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UN: No Rights Progress in Eritrea After Peace Deal With Ethiopia

FILE - Hundreds of Eritrean exiles demonstrate in front of African Union headquarters in support of a U.N. Inquiry report and calling for measures to be taken against Eritrean authorities, in Addis Ababa, Ethiopia, June 26, 2015.

U.N. experts say Eritrea’s human rights record has not changed for the better since the government signed a peace agreement with Ethiopia last year, formally ending a two decades-long border conflict. The U.N. Human Rights Council held an interactive dialogue on the current situation in Eritrea this week.

After a 20-year military stalemate with Ethiopia, hopes were high that the peace accord would change Eritrea’s human rights landscape for the better.

U.N. Deputy High Commissioner for Human Rights Kate Gilmore said that has not happened. She said Eritrea has missed a historic opportunity because the government has not implemented urgently needed judicial, constitutional and economic reforms.

She said the continued use of indefinite national service remains a major human rights concern.

“Conscripts continue to confront open-ended duration of service, far beyond the 18 months stipulated in law and often under abusive conditions, which may include the use of torture, sexual violence and forced labor,” she said.

Gilmore urged Eritrea to bring its national service in line with the country’s international human rights obligations.

“The peace agreement signed with Ethiopia should provide the security that the government of Eritrea has argued it needs to discontinue this national service and help shift its focus from security to development…. In the absence of promising signs of tangible human rights progress, that flow of asylum-seekers is not expected to drop,” Gilmore said.

FILE - United Nations Deputy High Commissioner for Human Rights, Kate Gilmore, gestures while delivering a statement during the U.N. Human Rights Council session in Geneva, Switzerland, March 13, 2018.
FILE - United Nations Deputy High Commissioner for Human Rights, Kate Gilmore, gestures while delivering a statement during the U.N. Human Rights Council session in Geneva, Switzerland, March 13, 2018.

Human rights groups say unlimited national service forces thousands of young men to flee Eritrea every month to seek asylum in Europe. They say many lose their lives making the perilous journey across the Sahara Desert or while crossing the Mediterranean Sea to Europe.

The head of the Eritrean delegation to the Council, Tesfamicael Gerahtu, said his country has had to adopt certain measures to counter the negative effect of the last 20 years on peace, security and development. He insists there is no human rights crisis in his country.

He accused the Human Rights Council of exerting undue pressure on Eritrea by monitoring his country’s human rights situation and adopting detrimental resolutions. He called the actions counterproductive.

“The honorable and productive way forward is to terminate the confrontational approach on Eritrea that has been perpetrated in the last seven years and that has not created any dividend in the promotion of human rights. And, there is no crisis that warrants a Human Rights Council agenda or special mandate on Eritrea,” Gerahtu said.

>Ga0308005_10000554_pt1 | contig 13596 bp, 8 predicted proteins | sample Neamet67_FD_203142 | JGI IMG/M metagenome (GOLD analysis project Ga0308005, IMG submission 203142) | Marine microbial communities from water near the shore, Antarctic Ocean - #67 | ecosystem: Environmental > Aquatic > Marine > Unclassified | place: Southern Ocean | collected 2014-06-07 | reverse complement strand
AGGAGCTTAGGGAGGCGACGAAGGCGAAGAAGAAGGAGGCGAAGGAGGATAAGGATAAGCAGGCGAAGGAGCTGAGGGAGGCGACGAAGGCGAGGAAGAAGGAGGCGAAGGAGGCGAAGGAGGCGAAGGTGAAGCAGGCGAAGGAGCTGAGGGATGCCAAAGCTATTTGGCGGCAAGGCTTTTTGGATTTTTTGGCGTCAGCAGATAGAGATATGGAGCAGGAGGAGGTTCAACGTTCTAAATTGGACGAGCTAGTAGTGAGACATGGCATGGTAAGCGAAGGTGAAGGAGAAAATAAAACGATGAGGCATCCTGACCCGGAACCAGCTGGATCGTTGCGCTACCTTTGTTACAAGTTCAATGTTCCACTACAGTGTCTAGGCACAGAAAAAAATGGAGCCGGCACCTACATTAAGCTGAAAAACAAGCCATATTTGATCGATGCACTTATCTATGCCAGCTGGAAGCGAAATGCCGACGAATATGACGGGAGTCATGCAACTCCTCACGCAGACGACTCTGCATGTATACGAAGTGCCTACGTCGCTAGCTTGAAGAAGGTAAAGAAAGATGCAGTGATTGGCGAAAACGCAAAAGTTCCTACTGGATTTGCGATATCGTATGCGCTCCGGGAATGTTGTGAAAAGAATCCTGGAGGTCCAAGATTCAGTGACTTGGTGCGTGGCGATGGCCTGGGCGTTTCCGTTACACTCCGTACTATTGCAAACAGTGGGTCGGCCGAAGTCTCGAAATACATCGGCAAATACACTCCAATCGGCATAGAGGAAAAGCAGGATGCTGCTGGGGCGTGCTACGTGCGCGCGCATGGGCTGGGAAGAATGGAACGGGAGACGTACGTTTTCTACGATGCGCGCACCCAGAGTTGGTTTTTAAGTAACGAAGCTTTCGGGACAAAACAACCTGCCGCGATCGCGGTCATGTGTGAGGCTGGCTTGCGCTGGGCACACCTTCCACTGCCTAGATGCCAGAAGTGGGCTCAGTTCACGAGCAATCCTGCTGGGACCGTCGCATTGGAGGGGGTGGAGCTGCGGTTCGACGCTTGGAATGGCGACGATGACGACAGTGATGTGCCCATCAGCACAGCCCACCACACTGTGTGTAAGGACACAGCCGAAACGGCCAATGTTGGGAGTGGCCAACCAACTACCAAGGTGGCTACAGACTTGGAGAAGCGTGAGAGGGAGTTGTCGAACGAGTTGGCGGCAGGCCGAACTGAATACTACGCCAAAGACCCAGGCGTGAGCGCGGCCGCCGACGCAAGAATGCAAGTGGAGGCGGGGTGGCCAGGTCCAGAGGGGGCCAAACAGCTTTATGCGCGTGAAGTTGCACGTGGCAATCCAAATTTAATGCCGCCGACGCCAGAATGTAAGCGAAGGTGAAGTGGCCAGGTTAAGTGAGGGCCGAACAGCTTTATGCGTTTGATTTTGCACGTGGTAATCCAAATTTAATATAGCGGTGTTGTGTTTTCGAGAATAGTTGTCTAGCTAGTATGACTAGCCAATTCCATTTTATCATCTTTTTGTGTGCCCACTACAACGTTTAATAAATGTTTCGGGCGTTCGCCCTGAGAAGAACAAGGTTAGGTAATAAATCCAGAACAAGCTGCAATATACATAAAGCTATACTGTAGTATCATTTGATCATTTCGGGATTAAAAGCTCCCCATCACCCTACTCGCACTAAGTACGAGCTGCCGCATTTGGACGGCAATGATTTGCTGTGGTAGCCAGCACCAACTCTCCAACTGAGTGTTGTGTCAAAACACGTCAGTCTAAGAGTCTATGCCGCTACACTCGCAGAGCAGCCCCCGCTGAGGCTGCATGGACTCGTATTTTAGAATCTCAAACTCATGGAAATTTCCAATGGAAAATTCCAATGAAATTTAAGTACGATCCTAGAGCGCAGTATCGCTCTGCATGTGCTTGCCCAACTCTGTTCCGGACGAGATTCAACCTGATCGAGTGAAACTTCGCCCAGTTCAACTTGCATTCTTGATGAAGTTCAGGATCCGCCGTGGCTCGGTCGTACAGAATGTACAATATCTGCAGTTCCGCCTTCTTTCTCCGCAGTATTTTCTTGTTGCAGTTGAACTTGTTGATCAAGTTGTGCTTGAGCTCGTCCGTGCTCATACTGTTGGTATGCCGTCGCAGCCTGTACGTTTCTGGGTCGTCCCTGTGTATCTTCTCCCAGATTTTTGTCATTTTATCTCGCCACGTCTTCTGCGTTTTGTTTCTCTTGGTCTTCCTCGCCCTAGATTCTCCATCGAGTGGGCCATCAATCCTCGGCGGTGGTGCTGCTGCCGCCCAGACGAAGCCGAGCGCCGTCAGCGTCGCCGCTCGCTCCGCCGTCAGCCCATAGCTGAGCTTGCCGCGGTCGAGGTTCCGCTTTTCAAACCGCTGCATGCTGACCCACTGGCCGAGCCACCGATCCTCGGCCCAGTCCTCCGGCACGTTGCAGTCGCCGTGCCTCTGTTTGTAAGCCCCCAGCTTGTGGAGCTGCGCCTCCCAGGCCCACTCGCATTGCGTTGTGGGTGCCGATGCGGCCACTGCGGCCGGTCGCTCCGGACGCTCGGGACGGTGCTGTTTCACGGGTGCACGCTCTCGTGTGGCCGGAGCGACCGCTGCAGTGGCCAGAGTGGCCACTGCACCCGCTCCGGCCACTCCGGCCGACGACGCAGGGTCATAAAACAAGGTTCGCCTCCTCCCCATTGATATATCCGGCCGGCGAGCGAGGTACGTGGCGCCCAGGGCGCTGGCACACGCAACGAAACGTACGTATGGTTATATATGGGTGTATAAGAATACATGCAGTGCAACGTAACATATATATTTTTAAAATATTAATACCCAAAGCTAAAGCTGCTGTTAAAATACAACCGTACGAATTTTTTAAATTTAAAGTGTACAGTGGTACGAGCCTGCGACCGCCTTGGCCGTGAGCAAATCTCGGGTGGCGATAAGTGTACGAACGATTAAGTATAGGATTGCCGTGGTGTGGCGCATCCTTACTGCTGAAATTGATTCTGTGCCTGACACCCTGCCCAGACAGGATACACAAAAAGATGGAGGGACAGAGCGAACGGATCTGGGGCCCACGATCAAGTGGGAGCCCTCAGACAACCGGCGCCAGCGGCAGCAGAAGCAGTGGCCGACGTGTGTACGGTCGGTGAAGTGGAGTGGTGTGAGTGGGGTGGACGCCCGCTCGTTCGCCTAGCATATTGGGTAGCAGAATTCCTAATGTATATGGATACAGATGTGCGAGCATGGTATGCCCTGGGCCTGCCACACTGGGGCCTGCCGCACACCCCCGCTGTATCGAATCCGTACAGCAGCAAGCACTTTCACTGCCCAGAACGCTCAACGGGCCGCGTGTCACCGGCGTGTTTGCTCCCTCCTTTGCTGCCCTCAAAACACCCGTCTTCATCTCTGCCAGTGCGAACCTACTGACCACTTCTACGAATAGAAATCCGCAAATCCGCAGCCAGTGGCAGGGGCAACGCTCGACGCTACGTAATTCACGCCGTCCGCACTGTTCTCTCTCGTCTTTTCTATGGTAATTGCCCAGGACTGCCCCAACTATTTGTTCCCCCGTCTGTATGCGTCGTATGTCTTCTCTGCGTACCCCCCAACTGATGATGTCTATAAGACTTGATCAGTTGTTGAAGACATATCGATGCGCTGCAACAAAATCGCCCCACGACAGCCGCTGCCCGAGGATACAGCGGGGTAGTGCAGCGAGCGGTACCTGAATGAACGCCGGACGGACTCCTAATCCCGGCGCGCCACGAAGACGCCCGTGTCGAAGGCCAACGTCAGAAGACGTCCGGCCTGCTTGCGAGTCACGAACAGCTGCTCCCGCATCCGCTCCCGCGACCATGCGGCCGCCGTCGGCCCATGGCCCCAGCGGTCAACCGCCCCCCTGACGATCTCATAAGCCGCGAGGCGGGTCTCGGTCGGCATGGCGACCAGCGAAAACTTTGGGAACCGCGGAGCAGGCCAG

Daniel Eyasu , head of Cooperation and International Relations of the National Youth Union and Eritrean Students, agrees there is no human rights crisis in Eritrea. He offered a positive spin on the country’s controversial national service, calling it critical for nation building.

Unfortunately, he said, the reports of the council’s special procedures characterizing national service as modern slavery is unwarranted, unjustified and unacceptable.

The Founder of One Day Seyoum, Vanessa Tsehaye, said the government has not changed its stripes. She said it is as repressive today as it was before the peace accord with Ethiopia was signed.

Tsehaye’s organization works for the release of her uncle, a journalist who has been imprisoned without a trial in Eritrea since 2001 and for all people unjustly imprisoned. She said they continue to languish in prison.

“The standoff at the border cannot justify the fact that all capable Eritreans are enlisted into the national service indefinitely. It cannot justify the fact that the country’s constitution still has not been implemented and that the parliament still has not convened since 2002. It does not justify the fact that the only university in the country has been shut down, that the free press has still not been opened and that tens of thousands of people have been imprisoned without a trial simply for expressing their opinions, practicing their religion or attempting to leave their country,” Tsehaye said.

But delegates at the council welcomed the peace process and expressed hope it will result in better protection for the Eritrean people. But they noted the prevailing abusive conditions are not promising.

They urged the government to reform its military service, release all political prisoners, stop the practice of arbitrary arrests, and end torture and inhumane detention conditions.